Mead Killion in the 1990s wrote extensively about this distortion component of hearing loss. He labelled it Type II hearing loss or inner hair cell loss and contrasted it with Type I hearing loss which originates in the outer hair cells of the cochlea. Killion (1997) even showed that Type II hearing loss could be identified easily in the clinic with speech in noise testing, and that individuals with Type II inner hair cell damage needed to be fitted and counseled differently compared to those with Type I hearing loss. Even though it’s been written about extensively for more than 25 years, most clinicians still don’t take the time to identify patients who might have this distortion loss. We think that needs to change. The rest of this article describes how you can differentiate Type I audibility hearing loss from Type II distortional hearing loss in a clinically efficient way and once you’ve identified it, how to make sensible recommendations that improve communication in noisy social situations.

Accounting for Individual Performance Differences in Clinic

Spend a week in a busy clinic and you’ll quickly realize there is considerable individual variability of performance in noisy places. Take two persons with the same degree of threshold hearing loss or similar word recognition in quiet scores, and it is likely each person functions very differently in background noise. What accounts for that difference, and importantly, how do you accurately identify those performance differences across individuals in your clinic?

The simple answer is you do not rely on the pure tone audiogram or word recognition test as it is usually conducted to account for these functional communication differences. Of course, it is not enough to simply make an assertion without evidence, so let’s review the evidence supporting this claim.

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Figure 6. Signal to noise ratio (SNR) loss as a function of PTA4 for a group of younger and older listeners. Young listeners are shown on the left graph with triangles and older listeners are shown on the right graph with squares. Adapted from Ross, et al (2021).

Figure 6 illustrates the relatively weak relationship between functional communication ability in noise, as measured on the Quick SIN, and the degree of hearing loss on the audiogram. Ross, Dobri and Schumeann (2021) measured performance in noise using the Quick SIN on 354 individuals with self-reported normal hearing, ranging in age from 18 to 90 years. Their participant pool was divided into two groups, adults aged 59 and younger and adults 60 and older. Figure 6 shows the relationship between speech-in-noise (SNR) loss and the four-frequency pure tone average (PTA4). Although there is certainly a trend showing that SNR loss increases as the degree of threshold hearing loss worsens, note as the PTA4 increases (threshold hearing loss gets worse), especially for the older group, the variability across individuals broadens. It is of particular interest that for PTA4’s greater than 35dB HL, a group likely to be considered hearing aid candidates, the range of SNR loss scores varies from 0 dB to greater than 15 dB. For example, the two red arrows in Figure 6 designate the Quick SIN scores for two people with the same 35 dB PTA4 but with completely different degree of SNR loss. Even though these two individuals have essentially the same mild to moderate hearing loss on the audiogram, their functional communication ability, as measured by the Quick SIN, is likely to be quite different.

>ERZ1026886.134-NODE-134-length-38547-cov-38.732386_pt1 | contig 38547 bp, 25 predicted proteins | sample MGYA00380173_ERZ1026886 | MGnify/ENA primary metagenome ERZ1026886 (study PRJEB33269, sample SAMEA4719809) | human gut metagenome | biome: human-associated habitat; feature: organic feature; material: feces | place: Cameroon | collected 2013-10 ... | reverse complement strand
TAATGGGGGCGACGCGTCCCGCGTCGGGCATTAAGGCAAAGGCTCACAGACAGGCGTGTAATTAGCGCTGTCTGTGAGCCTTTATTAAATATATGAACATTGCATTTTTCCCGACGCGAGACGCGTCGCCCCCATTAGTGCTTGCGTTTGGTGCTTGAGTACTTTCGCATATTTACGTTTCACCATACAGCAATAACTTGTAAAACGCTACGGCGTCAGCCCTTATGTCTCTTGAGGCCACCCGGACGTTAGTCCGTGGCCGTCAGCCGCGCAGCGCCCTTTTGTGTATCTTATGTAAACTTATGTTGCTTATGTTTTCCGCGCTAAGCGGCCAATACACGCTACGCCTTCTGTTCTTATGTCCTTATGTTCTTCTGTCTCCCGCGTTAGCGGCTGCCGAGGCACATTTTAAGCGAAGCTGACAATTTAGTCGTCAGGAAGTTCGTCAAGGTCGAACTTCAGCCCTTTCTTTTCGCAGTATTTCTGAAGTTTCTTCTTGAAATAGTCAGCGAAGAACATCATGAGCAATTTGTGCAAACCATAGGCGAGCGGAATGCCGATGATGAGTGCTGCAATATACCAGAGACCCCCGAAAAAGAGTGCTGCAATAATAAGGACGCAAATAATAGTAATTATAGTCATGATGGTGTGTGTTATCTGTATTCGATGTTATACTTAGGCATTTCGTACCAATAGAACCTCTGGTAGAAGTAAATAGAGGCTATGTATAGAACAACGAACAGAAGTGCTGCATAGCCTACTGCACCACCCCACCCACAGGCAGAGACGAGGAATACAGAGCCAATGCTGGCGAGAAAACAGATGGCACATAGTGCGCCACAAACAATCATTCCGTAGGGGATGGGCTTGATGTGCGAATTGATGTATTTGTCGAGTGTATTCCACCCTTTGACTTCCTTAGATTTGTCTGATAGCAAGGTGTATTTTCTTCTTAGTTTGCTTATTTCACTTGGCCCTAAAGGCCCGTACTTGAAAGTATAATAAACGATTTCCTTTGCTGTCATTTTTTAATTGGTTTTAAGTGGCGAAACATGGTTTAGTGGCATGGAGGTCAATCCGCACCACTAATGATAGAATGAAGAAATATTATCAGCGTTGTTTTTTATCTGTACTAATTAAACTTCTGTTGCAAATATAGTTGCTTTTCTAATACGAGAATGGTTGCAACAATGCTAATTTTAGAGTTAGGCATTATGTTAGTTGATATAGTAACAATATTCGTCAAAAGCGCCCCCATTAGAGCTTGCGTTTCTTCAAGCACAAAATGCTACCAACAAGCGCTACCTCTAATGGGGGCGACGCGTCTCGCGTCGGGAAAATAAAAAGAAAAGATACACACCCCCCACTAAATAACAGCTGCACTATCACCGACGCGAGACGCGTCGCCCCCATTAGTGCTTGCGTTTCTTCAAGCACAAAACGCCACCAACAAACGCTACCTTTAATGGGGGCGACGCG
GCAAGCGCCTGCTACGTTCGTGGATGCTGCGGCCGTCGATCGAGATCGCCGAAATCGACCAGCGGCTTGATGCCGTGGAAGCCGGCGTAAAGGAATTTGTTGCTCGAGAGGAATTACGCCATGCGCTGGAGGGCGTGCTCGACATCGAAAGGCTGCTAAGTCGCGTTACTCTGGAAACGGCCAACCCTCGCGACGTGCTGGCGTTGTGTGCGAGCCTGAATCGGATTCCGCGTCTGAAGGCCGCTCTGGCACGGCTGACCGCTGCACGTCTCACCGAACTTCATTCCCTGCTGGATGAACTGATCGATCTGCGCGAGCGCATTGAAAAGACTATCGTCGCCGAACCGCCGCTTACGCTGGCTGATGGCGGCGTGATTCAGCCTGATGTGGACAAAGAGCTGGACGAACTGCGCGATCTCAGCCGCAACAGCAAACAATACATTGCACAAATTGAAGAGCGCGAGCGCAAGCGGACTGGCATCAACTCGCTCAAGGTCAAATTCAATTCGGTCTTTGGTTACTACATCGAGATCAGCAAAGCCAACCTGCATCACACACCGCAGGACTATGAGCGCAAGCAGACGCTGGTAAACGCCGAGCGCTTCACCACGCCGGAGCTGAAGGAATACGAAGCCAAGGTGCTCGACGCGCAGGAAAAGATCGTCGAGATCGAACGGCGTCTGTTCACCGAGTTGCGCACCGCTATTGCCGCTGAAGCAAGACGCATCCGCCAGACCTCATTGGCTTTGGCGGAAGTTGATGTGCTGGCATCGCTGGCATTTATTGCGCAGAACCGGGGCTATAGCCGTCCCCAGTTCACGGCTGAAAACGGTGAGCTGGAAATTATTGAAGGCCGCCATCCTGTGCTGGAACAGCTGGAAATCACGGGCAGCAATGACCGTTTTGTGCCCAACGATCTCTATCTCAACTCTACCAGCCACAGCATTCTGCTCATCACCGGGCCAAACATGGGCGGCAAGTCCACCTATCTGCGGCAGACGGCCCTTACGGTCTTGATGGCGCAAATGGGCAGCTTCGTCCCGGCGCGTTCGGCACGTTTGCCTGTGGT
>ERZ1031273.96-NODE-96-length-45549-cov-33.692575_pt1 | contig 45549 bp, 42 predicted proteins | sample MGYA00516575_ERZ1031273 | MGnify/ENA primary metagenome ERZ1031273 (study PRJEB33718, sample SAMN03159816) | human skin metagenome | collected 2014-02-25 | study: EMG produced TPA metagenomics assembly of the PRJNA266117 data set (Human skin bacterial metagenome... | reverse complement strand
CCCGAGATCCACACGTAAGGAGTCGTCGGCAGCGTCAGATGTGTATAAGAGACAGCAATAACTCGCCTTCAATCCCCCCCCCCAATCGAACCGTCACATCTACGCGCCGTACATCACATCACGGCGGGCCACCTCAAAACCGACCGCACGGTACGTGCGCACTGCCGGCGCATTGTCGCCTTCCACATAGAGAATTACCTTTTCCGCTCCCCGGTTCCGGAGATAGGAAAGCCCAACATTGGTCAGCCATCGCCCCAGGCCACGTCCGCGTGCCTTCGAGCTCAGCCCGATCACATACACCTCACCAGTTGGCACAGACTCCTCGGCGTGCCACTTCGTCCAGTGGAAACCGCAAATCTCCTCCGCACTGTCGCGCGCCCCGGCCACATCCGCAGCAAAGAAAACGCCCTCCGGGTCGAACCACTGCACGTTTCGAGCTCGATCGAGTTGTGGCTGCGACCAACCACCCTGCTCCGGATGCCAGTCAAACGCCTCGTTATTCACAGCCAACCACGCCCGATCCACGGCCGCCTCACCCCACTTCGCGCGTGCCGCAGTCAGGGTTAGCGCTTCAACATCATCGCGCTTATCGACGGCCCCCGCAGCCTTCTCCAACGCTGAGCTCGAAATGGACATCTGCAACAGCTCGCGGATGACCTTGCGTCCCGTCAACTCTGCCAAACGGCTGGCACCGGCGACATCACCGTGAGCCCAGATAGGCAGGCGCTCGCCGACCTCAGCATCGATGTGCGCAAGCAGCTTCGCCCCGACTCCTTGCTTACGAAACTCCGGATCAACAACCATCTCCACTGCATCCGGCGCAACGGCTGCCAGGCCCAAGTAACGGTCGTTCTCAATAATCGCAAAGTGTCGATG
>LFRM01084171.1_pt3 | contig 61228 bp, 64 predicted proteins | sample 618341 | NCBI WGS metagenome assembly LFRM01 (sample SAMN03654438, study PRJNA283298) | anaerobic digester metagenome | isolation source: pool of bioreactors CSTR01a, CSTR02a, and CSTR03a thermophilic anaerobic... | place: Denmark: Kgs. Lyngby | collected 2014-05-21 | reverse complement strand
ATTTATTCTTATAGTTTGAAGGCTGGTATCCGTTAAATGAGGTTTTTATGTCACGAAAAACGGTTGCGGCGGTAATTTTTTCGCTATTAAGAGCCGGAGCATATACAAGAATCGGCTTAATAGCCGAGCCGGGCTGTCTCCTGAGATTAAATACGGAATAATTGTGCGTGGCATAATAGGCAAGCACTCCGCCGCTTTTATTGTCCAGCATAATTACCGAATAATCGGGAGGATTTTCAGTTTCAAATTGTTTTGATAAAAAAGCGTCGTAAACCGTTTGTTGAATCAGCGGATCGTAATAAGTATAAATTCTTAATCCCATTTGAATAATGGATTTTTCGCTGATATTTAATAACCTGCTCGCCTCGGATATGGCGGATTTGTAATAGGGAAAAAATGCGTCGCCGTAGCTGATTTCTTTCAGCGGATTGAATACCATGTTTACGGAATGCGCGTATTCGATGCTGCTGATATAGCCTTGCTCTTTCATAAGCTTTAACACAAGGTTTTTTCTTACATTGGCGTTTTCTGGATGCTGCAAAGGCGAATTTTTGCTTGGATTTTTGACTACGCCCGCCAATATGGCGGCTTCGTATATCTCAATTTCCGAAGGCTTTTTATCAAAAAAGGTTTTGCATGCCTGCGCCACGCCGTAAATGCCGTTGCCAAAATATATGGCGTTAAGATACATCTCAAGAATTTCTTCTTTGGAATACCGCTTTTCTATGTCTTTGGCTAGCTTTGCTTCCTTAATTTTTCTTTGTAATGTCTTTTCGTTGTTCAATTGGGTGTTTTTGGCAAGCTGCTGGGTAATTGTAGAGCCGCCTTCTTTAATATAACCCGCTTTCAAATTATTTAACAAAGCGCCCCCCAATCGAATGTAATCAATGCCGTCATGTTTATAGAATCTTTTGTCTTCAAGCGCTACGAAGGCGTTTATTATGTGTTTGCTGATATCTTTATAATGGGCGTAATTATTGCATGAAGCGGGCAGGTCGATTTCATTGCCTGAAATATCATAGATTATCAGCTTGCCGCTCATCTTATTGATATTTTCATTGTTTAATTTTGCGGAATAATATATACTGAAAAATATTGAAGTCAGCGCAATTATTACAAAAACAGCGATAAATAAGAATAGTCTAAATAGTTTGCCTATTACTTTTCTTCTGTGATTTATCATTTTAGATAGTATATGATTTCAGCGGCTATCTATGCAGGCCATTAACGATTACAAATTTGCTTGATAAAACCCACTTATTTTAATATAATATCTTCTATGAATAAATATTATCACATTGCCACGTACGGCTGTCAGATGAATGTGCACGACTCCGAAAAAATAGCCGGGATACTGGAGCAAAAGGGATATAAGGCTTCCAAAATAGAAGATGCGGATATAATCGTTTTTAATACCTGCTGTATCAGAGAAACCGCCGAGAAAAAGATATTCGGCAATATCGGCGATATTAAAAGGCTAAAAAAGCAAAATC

This variability in SNR loss scores as a function of degree of hearing loss is further illustrated in Figure 7. Davidson, Marrone and Souza (2022) examined the relationship between SNR loss (measured bilaterally with the Quick SIN) and high frequency pure tone average (HFPTA) for the better of the participants’ two ears. They analyzed results from 107 adults between the ages of 60 and 93 years that obtained hearing aids from community clinics. Their analysis showed a relatively strong correlation between PTA and SNR loss, however, like Ross et al (2021) as the degree of hearing loss increases, the variability in SNR loss considerably broadens. Take, for example, a relatively ordinary degree of hearing loss seen in the clinic, 60 dB HFPTA. As the red arrows in Figure 7 suggest, it is common to see SNR loss scores range between <5 dB and >15 dB. An indication that pure tone thresholds do not reflect functional communication ability.

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Figure 7. The relationship between SNR loss as measured on the Quick SIN and two different calculations of pure tone average. Adapted from Davidson et al 2022.

The same trend holds true for another commonly conducted diagnostic test, word recognition in quiet. Although traditional word recognition testing using the NU-6, when conducted properly, has diagnostic value (Mueller & Hornsby, 2020), it tends to be a relatively poor indicator of functional communication ability in noise.

Perhaps the largest study that compared speech-recognition-in-quiet to speech-recognition-in-noise comes from Wilson (2011) which was conducted on 3430 veterans (6% had normal hearing). He found that of the 3291 veterans evaluated with the words-in-noise (WIN) test for both ears, only 7% exhibited normal performance (50% correct point of ≤6 dB SNR). Interestingly, but not surprisingly, 50% of these individuals had speech-in-quiet scores (NU-6) of 90% or better.